I just installed a Bio-mass boiler and I can relate to your situation. I'm burning dry wood,heaps of it,corn cobs, by the bushel and barely keeping warm. I just spent $25,000. insulating the house and I am using more fuel than I did with the old airtight with no insulation. Can't get it to burn clean.
    Now the firebrick has collapsed in the secondary chamber. This thing has cost a fortune. I just found this web-site. I'll see if i can get some help here.
  19. rkusek

    rkusek Minister of Fire

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    Great explanation Heaterman. I'm hoping when i have storage online the issue you describle will not be quite as big an issue. I think if I add anything down the road it may be some staple up radiant with plates. Probably cost me less than rads and wife won't complain if she can't see them although I think they look pretty good. It will probably take a couple years before that happens after a few other things get done. The startup costs are so high with these systems. The radiant floor comfort will be nice but I've also been thinking how great it would be if we ever lost power for 3-4 days in this weather. Right now I would have to run a generator 24/7 just to power the air handler. With a couple batteries and an inverter, we could have a warm house, hot water with only running generator periodically.
  20. heaterman

    heaterman Minister of Fire

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    Hey Range Patrol. Welcome aboard!

    I'd suggest you start a new thread that will deal with your issue by itself. Mixing it in with this thread will be confusing to some people.

    Like me :)

    Give us a description of what you are heating, square feet, how it's insulated, what you are using for emitters such as baseboard, in floor or forced air and then the installation of the boiler itself. Pictures are a great help too.

    We'll see what we can do for ya.
  21. deerefanatic

    deerefanatic Minister of Fire

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    Yes, I know forced air isn't the greatest. I do have storage though so that helps some. :D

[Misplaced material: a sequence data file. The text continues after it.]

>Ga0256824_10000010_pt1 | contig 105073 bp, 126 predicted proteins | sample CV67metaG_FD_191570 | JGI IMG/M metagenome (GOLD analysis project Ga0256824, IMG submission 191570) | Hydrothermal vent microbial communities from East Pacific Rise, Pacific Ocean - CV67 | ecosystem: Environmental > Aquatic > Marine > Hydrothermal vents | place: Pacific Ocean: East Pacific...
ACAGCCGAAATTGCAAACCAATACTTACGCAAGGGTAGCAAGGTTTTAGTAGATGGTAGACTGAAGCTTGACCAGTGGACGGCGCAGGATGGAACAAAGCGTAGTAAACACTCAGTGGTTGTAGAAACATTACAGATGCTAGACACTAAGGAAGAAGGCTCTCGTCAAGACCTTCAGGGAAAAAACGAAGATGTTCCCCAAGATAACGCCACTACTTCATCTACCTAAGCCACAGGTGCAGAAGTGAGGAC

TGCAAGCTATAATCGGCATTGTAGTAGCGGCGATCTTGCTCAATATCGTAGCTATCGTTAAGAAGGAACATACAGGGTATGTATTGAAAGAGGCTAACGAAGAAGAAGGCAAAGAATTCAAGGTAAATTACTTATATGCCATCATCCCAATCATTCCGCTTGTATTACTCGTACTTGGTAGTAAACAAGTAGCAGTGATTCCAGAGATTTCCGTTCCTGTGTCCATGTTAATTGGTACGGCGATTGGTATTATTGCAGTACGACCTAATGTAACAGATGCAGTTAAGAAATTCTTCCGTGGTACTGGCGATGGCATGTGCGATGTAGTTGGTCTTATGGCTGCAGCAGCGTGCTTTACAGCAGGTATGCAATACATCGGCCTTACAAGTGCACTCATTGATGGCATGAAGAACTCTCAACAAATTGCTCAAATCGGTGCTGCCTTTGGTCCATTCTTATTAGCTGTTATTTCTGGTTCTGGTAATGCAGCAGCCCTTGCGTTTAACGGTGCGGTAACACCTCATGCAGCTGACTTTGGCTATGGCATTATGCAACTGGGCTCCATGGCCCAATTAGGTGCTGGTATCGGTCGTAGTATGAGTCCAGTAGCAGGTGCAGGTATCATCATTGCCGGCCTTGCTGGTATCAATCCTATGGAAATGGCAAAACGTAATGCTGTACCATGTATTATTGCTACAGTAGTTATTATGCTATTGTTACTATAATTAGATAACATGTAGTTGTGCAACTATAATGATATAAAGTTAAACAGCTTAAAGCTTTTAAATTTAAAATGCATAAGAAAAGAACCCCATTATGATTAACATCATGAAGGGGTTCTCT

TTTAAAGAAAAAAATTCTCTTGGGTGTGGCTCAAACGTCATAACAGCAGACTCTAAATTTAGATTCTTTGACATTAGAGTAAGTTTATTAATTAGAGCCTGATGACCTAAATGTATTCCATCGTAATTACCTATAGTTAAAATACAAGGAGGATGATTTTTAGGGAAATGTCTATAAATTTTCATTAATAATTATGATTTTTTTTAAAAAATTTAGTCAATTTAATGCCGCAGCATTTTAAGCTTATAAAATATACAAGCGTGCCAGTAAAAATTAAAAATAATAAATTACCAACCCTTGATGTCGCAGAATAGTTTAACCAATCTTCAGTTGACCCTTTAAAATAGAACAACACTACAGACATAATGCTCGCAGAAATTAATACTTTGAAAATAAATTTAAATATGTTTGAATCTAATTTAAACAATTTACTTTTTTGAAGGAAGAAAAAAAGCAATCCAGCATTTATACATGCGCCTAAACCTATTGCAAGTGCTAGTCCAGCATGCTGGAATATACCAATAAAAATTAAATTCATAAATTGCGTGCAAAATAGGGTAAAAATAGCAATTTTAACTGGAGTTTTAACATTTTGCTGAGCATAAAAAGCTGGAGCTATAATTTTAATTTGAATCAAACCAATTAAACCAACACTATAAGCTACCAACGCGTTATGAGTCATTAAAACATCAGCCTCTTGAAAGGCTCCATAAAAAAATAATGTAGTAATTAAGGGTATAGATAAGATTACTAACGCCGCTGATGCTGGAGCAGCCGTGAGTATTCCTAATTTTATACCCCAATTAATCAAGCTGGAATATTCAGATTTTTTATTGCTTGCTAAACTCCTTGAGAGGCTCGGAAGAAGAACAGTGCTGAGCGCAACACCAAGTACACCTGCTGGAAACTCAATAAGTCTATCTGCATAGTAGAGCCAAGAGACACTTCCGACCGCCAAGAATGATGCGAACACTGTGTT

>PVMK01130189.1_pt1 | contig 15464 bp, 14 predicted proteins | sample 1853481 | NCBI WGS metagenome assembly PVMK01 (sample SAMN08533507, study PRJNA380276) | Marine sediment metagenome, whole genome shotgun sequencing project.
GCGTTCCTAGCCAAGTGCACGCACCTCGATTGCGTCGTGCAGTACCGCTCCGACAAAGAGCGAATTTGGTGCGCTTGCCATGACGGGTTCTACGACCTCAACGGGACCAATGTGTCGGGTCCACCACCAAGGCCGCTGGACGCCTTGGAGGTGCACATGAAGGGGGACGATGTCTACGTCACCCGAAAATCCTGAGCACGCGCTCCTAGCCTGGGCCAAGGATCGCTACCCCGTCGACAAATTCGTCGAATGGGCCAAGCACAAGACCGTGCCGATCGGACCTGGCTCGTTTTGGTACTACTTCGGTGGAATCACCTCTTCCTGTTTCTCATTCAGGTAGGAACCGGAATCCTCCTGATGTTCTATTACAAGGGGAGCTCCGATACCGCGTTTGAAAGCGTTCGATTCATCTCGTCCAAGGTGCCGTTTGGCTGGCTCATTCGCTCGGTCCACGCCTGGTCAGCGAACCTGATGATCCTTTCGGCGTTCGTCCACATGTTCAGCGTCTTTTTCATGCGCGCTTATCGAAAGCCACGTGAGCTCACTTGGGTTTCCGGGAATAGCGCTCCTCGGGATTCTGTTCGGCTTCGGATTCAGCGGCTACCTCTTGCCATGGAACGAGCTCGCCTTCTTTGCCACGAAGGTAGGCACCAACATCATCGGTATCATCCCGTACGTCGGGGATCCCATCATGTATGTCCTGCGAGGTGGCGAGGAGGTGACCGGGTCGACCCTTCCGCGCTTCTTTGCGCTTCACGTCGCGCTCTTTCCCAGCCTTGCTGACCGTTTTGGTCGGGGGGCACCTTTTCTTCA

Plus, right now, the air handlers I have will barely keep the shop warm, so they run quite a bit. Something will have to change before next winter, but this will help stem the consumption this winter.

    I'm thinking of moving the boiler into the shop. The stupid little outshed will hit 90+ when it's 0 outside, might as well have that heat inside.
  22. Willman

    Willman Minister of Fire

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    Great idea! Maximize your btu's. You will prolly even lower your wood consumption some, especially in the shoulder seasons.
    I am glad you had the wherewithal to publicly air your issues. Many people will be able to learn from your challenges.My self being one of them.
    I can only add that it is time to start on the next two years of wood supply. After that your on ez street. The burning of the seasoned wood should also lessen your consumption.
    Just think what fossil fuel will be in 2 years time. If the emerging markets let us have any that is.

    Will
  23. woodsmaster

    woodsmaster Minister of Fire

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    You may want to check with insurance before you move it.
  24. Duetech

    Duetech Minister of Fire

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    +1x10 After four years use insurance forced me to pull my EKO out of the garage even after they approved its location before selling the policy to me.
  25. heaterman

    heaterman Minister of Fire

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    The scenario explained above is why storage is so important to the owners satisfaction and a happy and long life for the boiler. I can't emphasize enough how important storage is in the overall performance of a solid fuel heating system. Using wood heat on a high mass low temperature system compounds all those issues